In this solo episode, Mark talks about two specific examples from his own publishing experience, where having a crappy cover didn’t help book sales. He walks through the back-story for the eBooks in question, his reasoning behind the initial crappy cover (which he didn’t realize was crappy in the first place) as well as the positive results that came after he recognized his mistake and created a better cover.
He explains that he is using personal examples for a few reasons, which include:
- the fact that it’s easier to see fault in someone else’s mistakes; perhaps seeing the mistakes Mark made makes it easier for an author to understand for their own purposes
- to illustrate that, even though he has fourteen years of experience in self-publishing and more than twenty-five years in bookselling, and should know better, he still makes these types of mistakes – which means everyone can and will make these mistakes (so don’t beat yourself up over it)
Prior to the main content of the podcast, Mark provides a personal update about two items.
1) Recently received audiobook royalties from ListenUp Audiobooks for Evasion and Findaway Voices, for that novel and three other shorter works (With a mention that this podcast is sponsored by Findaway Voices – because he’s just that slick at slipping it into the monologue)
Findaway Voices provides all the tools that an independent author or small publisher needs in order to get into the digital audiobook market. From audiobook production to distribution, and with the bonus of being able to set and control your audiobook pricing.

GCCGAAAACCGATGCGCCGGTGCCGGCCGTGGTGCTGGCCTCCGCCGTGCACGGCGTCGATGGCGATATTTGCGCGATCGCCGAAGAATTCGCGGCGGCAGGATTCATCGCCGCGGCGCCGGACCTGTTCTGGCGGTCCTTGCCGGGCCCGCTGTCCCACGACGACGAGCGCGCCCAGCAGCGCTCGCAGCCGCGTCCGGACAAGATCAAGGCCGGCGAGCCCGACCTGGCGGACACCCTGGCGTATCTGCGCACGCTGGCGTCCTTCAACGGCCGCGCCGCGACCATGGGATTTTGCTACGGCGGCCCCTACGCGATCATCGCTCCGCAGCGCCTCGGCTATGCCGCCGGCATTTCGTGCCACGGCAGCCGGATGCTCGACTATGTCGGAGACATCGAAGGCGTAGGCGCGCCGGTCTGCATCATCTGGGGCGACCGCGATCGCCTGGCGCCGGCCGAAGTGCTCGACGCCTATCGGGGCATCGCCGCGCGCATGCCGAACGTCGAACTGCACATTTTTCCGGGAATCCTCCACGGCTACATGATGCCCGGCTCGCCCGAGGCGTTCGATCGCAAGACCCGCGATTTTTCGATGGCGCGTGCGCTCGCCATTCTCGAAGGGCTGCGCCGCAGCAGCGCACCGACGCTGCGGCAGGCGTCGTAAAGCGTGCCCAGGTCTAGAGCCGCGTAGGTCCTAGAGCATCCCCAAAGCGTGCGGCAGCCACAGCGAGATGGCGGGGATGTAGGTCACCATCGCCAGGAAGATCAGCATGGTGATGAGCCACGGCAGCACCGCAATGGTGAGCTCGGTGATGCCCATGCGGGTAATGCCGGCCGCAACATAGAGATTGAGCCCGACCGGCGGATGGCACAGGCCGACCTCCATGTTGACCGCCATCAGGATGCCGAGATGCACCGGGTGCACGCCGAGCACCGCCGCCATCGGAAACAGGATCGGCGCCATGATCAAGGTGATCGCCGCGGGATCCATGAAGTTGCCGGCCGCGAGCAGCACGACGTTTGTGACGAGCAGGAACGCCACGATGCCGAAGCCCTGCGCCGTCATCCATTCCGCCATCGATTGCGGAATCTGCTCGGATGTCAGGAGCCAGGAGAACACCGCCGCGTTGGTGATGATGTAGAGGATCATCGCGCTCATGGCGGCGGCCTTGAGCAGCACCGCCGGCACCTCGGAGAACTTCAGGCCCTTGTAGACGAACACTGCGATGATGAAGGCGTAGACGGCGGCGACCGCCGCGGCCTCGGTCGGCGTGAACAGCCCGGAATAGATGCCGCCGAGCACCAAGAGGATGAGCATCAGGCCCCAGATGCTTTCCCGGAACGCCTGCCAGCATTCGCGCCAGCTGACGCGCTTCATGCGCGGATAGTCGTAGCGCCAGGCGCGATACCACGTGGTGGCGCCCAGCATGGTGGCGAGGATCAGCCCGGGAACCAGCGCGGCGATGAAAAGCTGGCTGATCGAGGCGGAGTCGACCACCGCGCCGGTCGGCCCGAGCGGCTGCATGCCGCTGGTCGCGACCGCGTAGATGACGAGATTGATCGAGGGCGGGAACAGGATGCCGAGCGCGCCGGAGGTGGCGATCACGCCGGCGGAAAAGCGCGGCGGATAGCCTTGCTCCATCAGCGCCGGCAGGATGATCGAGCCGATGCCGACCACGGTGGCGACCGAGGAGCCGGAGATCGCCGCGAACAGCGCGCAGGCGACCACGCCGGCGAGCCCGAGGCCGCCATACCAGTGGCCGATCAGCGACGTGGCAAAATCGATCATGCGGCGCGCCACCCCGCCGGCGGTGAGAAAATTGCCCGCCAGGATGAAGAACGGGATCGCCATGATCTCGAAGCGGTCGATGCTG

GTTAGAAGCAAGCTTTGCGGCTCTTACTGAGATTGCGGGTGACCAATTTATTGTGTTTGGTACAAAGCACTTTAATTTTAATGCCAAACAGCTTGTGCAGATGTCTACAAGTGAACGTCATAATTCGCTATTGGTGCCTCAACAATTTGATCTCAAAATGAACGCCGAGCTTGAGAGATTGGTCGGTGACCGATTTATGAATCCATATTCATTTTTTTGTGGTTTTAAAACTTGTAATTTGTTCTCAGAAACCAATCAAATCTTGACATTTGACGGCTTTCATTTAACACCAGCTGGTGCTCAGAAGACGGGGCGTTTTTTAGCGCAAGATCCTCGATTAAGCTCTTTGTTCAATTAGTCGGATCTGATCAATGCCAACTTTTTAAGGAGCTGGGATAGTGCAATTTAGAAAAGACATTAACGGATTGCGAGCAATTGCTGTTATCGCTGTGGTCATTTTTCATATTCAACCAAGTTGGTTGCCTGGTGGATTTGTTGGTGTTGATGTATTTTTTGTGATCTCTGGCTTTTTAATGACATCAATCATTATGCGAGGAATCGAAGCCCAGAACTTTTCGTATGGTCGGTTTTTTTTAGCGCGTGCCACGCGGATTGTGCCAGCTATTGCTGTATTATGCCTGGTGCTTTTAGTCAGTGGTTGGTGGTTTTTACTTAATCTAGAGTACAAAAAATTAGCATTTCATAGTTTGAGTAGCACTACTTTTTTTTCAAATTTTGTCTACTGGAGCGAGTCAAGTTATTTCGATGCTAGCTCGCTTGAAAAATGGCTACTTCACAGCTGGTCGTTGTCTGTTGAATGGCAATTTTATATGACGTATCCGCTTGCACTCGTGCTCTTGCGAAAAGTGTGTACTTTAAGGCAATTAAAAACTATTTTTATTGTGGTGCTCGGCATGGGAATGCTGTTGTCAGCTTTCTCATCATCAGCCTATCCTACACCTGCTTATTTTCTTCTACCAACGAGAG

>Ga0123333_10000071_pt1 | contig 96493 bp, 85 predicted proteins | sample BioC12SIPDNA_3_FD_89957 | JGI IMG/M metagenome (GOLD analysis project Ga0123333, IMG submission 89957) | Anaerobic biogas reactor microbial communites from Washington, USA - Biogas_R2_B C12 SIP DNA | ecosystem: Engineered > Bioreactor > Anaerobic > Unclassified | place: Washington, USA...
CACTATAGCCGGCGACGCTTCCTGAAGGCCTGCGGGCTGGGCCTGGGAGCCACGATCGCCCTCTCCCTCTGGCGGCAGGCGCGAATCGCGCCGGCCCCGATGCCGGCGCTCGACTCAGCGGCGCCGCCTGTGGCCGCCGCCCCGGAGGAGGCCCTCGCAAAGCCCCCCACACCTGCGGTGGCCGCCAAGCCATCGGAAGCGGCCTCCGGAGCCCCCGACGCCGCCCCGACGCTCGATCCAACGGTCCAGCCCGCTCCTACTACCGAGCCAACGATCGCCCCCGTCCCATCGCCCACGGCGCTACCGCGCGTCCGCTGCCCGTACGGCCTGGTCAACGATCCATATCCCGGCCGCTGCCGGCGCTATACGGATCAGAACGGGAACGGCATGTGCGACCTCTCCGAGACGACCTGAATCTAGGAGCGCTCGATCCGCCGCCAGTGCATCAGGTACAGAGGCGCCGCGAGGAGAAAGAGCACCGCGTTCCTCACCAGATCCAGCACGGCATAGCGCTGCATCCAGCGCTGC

2) A recent promotion that Mark ran on his book A Canadian Werewolf in New York in order to help support the Kobo/Walmart promo that is taking place. Mark walks through the logistics of how some of the Kobo lists are set up and explains the third-party promo from Written Word Media that he used to help elevate the ranking and status of his book in the Kobo/Walmart list. He shares the numbers and results (so far) for this promo (the details from this are shared with Mark’s Patreon supporters)
The two examples of book cover updates that Mark walks through are:
Spirits – a 6,000 word short story that Mark originally launched in eBook in June of 2011. Mark walks through the reasoning behind publishing this short story as an eBook in terms of the financial return based on his original goals to sell the story to a pro market.
He also shares the back story about the “virtual launch” he used for this book in 2011 and the resulting 18 people who watched it live and the sales in the first month and beyond.
Snowman Shivers – Two snowman-themed tales that Mark launched in 2012 that required BOTH a cover and a sub-title makeover. The cover design was a much-needed improvement that better speaks to the type of mini eBook this is, and the original subtitle of “Scary Snowman Tales” was misleading and off-putting to readers who were expecting dark and macabre tales, but, instead, got dark humor with a thin layer of eerie.
Mark closes up the podcast by thanking his Patreon supporters as well as explaining a new option that Kobo Writing Life recently announced to authors, the ability to transfer ratings and reviews to new eBooks, and what that can mean from authors interested in updating/changing their distribution to Kobo.
Links of Interest:
- Findaway Voices
- ListenUp Audiobooks
- Episode 33: Two Wrongs That Make a Writer Spite
- Episode 8: Author Promotions with Ricci Wolman from Written Word Media (BargainBooksy/FreeBooksy)
- Transferring Your Ratings & Rankings on Kobo
- Details about Canadian Werewolf Promo Cost, Numbers, Results, for all Patreon Supporters
- Free Friday Frights
- Mark’s books mentioned in this episode
- Mark’s Blog Posts related to this episode